I know what you’re thinking. Another Fiery Furnaces record, another glowing review from another pompous critic whose opinion I shouldn’t care about. And I can’t say that I don’t sympathize. If Metacritic has taught us anything, it’s that one review sets the tone for the rest to follow and there are few surprises in this field. That, unfortunately, is the truth. But you have to bear with me a minute. Sometimes universal acclaim is deserved. Admit it, you loved that Arcade Fire record. And even you said that Yankee Hotel Foxtrot was the best album of 2002. But then again, chances are you haven’t listened to White Blood Cells in some time.
Okay, now I know what you’re going to say. But The Fiery Furnaces aren’t for everyone. Maybe they aren’t. They’re a bit whimsical for some people’s tastes, a little too close to prog and use a lot more quirky synth sounds than a “rock” band is supposed to. Well, suspend these assumptions for the time being and let’s examine the band’s latest, EP, a collection of singles and rarities collected between Gallowsbird’s Bark and Blueberry Boat. By these standards, the record shouldn’t be all that remarkable. But funny thing about The Fiery Furnaces, when they’re not working on a seventy-minute operetta of epic proportions, they’re writing amazing, bite-sized little pop songs.
Take the opening song, recent single “Single Again,” a titular play on words for the song chosen in lieu of one of their more “difficult” album tracks from Blueberry Boat. Though the intro is essentially a minute of swirling keyboards, the song is as simple and blues-based as it gets. Eleanor Friedberger sings a tale as frightening and gruesome as those of bluesmen like Junior Kimbrough and Robert Johnson, but from a woman’s (and victim’s) perspective: “He beat me, he banged me/He swore he would hang me/And I wish I was single again.” And did I mention it’s less than four minutes long?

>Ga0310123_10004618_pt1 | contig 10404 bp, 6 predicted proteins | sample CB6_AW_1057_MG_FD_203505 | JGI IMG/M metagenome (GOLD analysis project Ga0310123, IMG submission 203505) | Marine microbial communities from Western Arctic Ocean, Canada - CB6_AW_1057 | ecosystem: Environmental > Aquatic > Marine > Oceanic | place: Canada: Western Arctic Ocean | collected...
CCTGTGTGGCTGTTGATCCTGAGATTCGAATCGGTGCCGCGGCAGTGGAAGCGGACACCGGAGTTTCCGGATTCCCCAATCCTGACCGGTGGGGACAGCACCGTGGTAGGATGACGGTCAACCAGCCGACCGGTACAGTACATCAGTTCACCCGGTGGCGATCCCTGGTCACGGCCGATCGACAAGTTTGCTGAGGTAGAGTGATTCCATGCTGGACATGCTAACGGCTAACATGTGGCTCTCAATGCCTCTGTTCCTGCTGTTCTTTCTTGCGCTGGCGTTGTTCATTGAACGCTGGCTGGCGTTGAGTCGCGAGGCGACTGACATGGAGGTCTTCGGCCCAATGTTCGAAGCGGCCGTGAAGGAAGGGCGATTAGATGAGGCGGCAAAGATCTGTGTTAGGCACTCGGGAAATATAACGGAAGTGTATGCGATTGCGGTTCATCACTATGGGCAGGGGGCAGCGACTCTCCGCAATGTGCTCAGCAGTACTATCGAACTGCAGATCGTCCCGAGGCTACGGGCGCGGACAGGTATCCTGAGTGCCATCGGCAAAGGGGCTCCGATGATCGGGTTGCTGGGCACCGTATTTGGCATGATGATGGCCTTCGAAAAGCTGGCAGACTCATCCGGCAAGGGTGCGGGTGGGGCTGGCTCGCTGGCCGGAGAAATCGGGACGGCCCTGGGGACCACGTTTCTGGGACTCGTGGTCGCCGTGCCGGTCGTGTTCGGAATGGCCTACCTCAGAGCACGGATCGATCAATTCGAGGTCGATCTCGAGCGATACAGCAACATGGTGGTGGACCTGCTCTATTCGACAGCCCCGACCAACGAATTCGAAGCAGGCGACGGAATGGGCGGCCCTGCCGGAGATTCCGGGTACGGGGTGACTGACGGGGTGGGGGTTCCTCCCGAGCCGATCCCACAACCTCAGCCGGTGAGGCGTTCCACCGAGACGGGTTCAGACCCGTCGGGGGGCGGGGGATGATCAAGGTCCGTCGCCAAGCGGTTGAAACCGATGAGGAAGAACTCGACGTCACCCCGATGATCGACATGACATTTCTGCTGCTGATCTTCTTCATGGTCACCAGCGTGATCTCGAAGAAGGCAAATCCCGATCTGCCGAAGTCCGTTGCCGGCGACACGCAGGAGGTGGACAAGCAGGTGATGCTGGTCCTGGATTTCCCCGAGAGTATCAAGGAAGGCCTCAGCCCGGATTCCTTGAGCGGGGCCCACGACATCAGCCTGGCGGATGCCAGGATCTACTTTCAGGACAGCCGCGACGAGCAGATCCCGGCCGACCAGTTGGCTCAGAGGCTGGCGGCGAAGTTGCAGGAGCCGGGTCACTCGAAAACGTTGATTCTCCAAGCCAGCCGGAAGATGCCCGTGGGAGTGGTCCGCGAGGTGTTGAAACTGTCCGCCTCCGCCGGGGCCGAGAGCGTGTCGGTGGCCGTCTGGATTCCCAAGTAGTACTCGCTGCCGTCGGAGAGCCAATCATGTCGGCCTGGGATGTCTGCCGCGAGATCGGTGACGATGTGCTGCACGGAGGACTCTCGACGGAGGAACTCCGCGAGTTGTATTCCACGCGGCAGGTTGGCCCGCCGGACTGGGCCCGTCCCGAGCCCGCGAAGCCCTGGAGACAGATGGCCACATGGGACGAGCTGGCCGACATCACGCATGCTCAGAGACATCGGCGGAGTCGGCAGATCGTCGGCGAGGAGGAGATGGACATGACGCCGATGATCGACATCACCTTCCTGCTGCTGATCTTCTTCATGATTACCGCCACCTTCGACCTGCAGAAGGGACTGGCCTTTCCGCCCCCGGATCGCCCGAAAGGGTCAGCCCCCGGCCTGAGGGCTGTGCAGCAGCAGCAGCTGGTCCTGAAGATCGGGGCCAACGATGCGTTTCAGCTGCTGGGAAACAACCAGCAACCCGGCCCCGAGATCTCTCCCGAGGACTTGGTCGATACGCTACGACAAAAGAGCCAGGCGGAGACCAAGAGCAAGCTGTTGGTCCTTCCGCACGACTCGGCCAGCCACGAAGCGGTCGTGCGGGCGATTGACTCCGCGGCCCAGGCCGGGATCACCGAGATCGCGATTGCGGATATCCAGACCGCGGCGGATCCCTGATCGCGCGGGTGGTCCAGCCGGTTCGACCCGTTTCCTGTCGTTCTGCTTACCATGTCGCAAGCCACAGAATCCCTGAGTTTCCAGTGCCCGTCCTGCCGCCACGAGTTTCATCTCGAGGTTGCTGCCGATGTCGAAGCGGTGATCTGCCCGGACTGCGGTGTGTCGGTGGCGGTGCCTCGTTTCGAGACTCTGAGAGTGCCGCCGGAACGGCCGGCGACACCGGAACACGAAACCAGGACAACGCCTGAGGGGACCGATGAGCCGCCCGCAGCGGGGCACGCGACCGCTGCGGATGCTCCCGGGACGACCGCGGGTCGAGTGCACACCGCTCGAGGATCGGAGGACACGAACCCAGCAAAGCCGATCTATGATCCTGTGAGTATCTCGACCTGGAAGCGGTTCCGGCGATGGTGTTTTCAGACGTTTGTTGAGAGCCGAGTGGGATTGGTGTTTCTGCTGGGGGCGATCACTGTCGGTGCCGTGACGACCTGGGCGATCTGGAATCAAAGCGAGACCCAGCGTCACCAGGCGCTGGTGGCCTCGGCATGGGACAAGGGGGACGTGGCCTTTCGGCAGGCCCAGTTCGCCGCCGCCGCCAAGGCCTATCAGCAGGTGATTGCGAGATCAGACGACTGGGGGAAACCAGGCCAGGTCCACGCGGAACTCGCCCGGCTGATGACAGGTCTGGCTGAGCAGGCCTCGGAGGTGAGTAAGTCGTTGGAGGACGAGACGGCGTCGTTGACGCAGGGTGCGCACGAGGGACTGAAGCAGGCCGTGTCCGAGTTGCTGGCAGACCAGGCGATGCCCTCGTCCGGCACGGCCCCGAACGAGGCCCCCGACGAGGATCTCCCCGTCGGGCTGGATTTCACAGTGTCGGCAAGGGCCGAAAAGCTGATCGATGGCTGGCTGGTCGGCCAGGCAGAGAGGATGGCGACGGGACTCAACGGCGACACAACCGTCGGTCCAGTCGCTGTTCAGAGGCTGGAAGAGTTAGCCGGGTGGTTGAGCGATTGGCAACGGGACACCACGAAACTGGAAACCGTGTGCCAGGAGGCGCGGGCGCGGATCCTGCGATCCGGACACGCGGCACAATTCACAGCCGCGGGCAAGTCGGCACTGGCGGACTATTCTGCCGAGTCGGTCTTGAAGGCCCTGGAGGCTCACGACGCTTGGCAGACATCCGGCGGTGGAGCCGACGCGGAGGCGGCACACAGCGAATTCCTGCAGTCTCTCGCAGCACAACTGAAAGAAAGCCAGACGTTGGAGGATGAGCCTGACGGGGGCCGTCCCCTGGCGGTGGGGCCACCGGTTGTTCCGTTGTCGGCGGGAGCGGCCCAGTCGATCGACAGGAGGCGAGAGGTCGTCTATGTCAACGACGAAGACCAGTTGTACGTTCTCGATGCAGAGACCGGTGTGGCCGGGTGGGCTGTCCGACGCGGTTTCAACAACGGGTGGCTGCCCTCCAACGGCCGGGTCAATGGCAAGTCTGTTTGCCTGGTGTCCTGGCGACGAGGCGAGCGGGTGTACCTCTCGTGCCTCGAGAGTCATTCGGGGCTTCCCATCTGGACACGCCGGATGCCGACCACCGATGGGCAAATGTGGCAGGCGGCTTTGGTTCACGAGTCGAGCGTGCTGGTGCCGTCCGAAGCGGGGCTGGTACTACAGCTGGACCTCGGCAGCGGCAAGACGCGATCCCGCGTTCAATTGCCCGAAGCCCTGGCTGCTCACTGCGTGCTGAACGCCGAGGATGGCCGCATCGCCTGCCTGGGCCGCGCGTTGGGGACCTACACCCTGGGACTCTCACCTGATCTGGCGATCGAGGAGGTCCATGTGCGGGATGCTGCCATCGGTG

But see, it only gets better from there. The Bowie-esque “Here Comes the Summer” comes next, as a minor-key piano chimes between acoustic guitar strums and wah-wah fueled riffs. Singing of anticipation of a romance, Friedberger is a dead ringer for Deborah Harry when she sings “I swear, I swear that I will do my part.” “Evergreen” is structured similarly, with a melody consisting mainly of acoustic guitar and piano, while the Matthew Freidberger-sung “Sing For Me” goes from magical lullaby to baroque pop stomp. Though you may have initially been turned off by the Furnaces’ picaresque flamboyance, it is exactly that flamboyance that is responsible for melodic brilliance such as this. For further evidence, just listen to the nearly Beck-like dance pop of “Tropical Ice-land” (a different version than that on Bark), the Who-at-the-carnival romp of “Duffer St. George” or the new wavey “Sweet Spots.”
Give it some time, not that you’ll need it. You’ll become quite taken with EP the instant you hear it. It’s a side of the Fiery Furnaces that you probably aren’t familiar with, though because of this collection’s shorter running time, you may actually find yourself longing for their more grandiose musical feats. Stranger things have happened, you know.
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Jeff Terich is the founder and editor of Treble. He's been writing about music for 20 years and has been published at American Songwriter, Bandcamp Daily, Reverb, Spin, Stereogum, uDiscoverMusic, VinylMePlease and some others that he's forgetting right now. He's still not tired of it.